“He has been fighting to survive since he was conceived. And now, I will fight for him.”
By JANESS ANN J. ELLAO
MANILA – In the charity ward of the Philippine General Hospital, Miradel Torres, a political detainee, was breastfeeding her baby, whom she dearly calls, “PY.”
Torres wanted to call her baby, Pyter (colloquial spelling for fighter) but changed her mind as the nickname was too long. PY, she said, would do.
“He has been fighting to survive since he was conceived. And now, I will fight for him. I will demand to be with my baby because he needs me. There are many people who can take care of him. But no one can take care of him like I do because I am his mother,” Torres told Bulatlat.com.
Torres gave birth to Karl Llademeir or PY on Nov. 19 at 6:31 p.m. He weighed 2.8 kilos.
She was only four months pregnant when she was arrested by a joint team of the police and military on June 20 while staying at her relative’s house in Lucena, Quezon. She was, at that time, seeking medical treatment due to profuse bleeding.
Torres, a member of women’s group Gabriela, was interrogated and forced to falsely admit that she was a member of the New People’s Army, named “Alex” and “Sydney,” who the government was looking for.
Her arrest came shortly after the death of Diona Andrea, the baby of political detainee Andrea Rosal. Rosal, who is also accused as a high-ranking leader of the NPA, is the daughter of the late spokesperson of the Communist Party of the Philippines Roger Rosal.
Torres, charged of murder, stressed that she is innocent of the cases filed against her.
Due to her delicate pregnancy, she was transferred to a hospital in Taguig City only to return to Camp Bagong Diwa on Aug. 11, allegedly due to a plan to rescue her.
Back in her detention cell, she said it was very difficult for her as the doctor advised her to have complete bed rest.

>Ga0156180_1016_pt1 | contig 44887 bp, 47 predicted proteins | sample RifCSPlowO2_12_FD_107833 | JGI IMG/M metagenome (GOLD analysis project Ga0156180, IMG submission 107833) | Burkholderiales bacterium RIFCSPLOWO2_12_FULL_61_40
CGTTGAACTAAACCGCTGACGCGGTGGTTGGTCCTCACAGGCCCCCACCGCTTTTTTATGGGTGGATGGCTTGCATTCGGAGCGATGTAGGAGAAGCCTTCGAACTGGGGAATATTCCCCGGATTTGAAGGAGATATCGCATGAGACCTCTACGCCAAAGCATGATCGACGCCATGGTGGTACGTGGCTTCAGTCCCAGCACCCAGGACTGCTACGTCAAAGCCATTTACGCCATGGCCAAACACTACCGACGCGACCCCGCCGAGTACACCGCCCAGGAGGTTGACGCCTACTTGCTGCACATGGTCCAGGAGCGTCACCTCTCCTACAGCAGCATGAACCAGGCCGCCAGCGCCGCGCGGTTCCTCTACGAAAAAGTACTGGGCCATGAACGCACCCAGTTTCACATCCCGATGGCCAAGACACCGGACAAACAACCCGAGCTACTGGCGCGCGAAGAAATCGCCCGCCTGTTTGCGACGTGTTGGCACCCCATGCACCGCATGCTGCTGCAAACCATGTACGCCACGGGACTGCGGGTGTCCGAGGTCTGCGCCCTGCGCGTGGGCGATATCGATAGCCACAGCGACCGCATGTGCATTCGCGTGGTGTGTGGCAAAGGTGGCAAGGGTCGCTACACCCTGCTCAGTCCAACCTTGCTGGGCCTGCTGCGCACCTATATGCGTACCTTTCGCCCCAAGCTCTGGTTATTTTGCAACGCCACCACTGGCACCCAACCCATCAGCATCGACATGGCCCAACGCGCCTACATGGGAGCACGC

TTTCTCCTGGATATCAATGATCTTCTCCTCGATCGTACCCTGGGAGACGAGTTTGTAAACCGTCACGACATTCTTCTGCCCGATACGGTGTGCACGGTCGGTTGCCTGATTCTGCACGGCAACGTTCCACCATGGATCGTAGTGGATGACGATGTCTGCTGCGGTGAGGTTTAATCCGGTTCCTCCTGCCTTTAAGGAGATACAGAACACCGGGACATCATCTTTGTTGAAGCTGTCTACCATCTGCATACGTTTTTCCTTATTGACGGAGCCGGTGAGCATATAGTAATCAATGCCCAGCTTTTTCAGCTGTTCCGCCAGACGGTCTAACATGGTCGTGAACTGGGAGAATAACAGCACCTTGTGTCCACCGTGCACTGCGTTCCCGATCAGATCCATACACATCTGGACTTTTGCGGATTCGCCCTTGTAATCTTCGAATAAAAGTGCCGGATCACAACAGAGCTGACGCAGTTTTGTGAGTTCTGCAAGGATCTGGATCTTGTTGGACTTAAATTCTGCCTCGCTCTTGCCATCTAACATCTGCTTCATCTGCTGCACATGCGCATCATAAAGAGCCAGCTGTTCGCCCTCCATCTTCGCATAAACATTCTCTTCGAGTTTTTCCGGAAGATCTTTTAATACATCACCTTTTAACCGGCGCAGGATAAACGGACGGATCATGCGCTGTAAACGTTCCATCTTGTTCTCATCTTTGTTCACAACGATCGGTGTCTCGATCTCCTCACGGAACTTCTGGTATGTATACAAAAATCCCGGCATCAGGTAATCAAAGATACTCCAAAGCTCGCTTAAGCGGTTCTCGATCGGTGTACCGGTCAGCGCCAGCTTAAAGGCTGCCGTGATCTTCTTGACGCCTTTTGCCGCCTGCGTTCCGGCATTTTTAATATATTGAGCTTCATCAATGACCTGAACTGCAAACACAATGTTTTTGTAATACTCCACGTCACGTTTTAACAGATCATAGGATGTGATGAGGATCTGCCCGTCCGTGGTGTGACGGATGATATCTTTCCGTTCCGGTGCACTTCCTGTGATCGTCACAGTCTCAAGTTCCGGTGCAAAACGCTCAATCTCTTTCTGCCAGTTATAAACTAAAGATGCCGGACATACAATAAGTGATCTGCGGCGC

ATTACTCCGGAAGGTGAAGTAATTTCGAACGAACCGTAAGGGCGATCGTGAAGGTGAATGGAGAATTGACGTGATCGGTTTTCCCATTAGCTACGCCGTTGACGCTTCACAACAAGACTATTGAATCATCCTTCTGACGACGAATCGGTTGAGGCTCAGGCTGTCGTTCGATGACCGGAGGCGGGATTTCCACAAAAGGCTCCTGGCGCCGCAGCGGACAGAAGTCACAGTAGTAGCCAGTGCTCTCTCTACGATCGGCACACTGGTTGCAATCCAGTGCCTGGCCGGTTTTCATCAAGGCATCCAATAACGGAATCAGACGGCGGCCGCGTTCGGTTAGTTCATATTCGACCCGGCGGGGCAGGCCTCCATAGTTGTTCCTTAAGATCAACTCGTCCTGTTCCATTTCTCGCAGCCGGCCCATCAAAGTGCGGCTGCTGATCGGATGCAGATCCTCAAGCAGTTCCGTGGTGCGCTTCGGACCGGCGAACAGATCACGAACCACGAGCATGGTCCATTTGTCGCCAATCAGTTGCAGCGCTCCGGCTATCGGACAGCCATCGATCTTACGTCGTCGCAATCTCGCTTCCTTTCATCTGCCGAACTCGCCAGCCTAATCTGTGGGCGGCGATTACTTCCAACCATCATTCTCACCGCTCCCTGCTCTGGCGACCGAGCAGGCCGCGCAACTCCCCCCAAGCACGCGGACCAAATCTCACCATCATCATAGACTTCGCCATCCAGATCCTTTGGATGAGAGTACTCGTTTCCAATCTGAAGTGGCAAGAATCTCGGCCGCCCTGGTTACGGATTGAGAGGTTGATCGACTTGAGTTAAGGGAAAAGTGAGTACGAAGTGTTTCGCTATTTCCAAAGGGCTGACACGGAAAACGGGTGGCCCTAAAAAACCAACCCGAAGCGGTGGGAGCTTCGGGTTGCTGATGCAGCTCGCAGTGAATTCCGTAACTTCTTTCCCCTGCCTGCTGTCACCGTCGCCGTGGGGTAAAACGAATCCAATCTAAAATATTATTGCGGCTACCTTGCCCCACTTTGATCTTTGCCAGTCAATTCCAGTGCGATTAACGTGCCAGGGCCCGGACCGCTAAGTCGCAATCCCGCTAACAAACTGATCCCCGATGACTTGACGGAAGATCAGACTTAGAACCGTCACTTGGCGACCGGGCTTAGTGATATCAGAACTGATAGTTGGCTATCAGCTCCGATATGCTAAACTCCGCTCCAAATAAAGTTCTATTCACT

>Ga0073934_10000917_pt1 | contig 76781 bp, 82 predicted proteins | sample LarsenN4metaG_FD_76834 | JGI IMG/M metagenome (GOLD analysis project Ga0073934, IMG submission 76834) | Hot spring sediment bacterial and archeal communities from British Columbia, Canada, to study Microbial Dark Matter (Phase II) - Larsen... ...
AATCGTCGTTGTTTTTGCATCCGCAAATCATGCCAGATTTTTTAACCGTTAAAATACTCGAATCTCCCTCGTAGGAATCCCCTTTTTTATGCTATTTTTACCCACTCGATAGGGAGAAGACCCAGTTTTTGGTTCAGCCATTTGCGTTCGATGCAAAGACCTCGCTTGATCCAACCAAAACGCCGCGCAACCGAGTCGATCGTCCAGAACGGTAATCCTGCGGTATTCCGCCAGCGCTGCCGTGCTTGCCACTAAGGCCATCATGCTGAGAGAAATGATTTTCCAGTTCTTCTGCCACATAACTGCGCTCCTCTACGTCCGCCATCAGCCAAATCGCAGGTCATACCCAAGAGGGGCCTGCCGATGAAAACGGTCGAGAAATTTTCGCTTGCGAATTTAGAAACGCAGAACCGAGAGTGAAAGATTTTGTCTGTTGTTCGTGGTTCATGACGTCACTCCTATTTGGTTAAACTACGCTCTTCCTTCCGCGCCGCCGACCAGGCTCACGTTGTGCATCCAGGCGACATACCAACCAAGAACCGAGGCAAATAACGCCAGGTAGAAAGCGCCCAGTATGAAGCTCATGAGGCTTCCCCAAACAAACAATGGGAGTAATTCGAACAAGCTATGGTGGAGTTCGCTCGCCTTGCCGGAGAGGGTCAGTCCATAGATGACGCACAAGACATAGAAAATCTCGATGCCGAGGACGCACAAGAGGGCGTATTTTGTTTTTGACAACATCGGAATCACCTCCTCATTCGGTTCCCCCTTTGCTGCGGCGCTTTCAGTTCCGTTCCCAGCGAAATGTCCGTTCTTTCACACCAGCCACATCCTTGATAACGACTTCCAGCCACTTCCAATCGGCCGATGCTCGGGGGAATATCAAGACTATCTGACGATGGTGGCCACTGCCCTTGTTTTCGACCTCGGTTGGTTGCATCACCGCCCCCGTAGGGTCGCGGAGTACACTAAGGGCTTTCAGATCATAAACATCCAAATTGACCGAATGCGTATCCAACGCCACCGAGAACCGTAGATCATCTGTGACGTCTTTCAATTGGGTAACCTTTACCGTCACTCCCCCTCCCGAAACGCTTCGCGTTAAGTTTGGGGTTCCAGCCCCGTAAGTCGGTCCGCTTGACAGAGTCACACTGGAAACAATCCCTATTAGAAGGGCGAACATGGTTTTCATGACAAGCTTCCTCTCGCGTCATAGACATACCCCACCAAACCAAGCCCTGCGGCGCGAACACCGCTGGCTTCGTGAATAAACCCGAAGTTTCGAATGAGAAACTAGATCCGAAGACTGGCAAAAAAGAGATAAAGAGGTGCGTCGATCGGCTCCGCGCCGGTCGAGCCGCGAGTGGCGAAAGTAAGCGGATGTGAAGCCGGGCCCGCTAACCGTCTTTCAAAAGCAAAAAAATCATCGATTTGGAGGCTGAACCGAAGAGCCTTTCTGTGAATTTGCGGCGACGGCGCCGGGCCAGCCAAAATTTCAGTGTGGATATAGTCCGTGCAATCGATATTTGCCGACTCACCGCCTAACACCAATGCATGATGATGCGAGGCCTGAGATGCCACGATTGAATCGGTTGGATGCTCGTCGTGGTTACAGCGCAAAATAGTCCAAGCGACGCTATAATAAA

“There was a time when electricity was out and it was very hot in the jail,” she said.
As a result of the dire conditions inside the jail, Torres added that she would often catch colds or cough. In fact, she said, she was brought to the PGH on Nov. 18 not because of the contractions but because of her cough.
But when they saw that she was also about to give birth, she said, the doctor decided to make her stay.
When interviewed by Bulatlat.com, Torres said her son had just finished a five-day anti-biotic medication, as prophylaxis. The baby also has an eye infection and is yet to be checked by an ophthalmologist.
In a statement, human rights group Karapatan reiterated their call for Torres’ release.
“Both Miradel and the baby boy do not deserve to be in jail. In the first place, Torres was jailed on trumped up criminal charges,” Cristina Palabay, secretary general of Karapatan, said. “The arrival of the baby gives us more reason to push for the release of Torres,”
Palabay said the World Health Organization recommends exclusive breastfeeding for six months and sustained breastfeeding for more than two years. The environment, she added, should also be where both the mother and child are properly fed and cared for.
Article 7 of the Convention of the Rights of the Child, she added, also stipulates that the child has the right to be cared for by his or her parents.
“Definitely, Torres’ continued detention violates the said international measures. The mother and child should not be separated. But the jail is absolutely not the place for them,” Palabay said.
After breastfeeding, Torres put her baby to sleep. “PY…” she softly said, and the baby returned a big smile.
She said: “Those are the smiles I do not want to miss. I would never let anything keep us from each other.”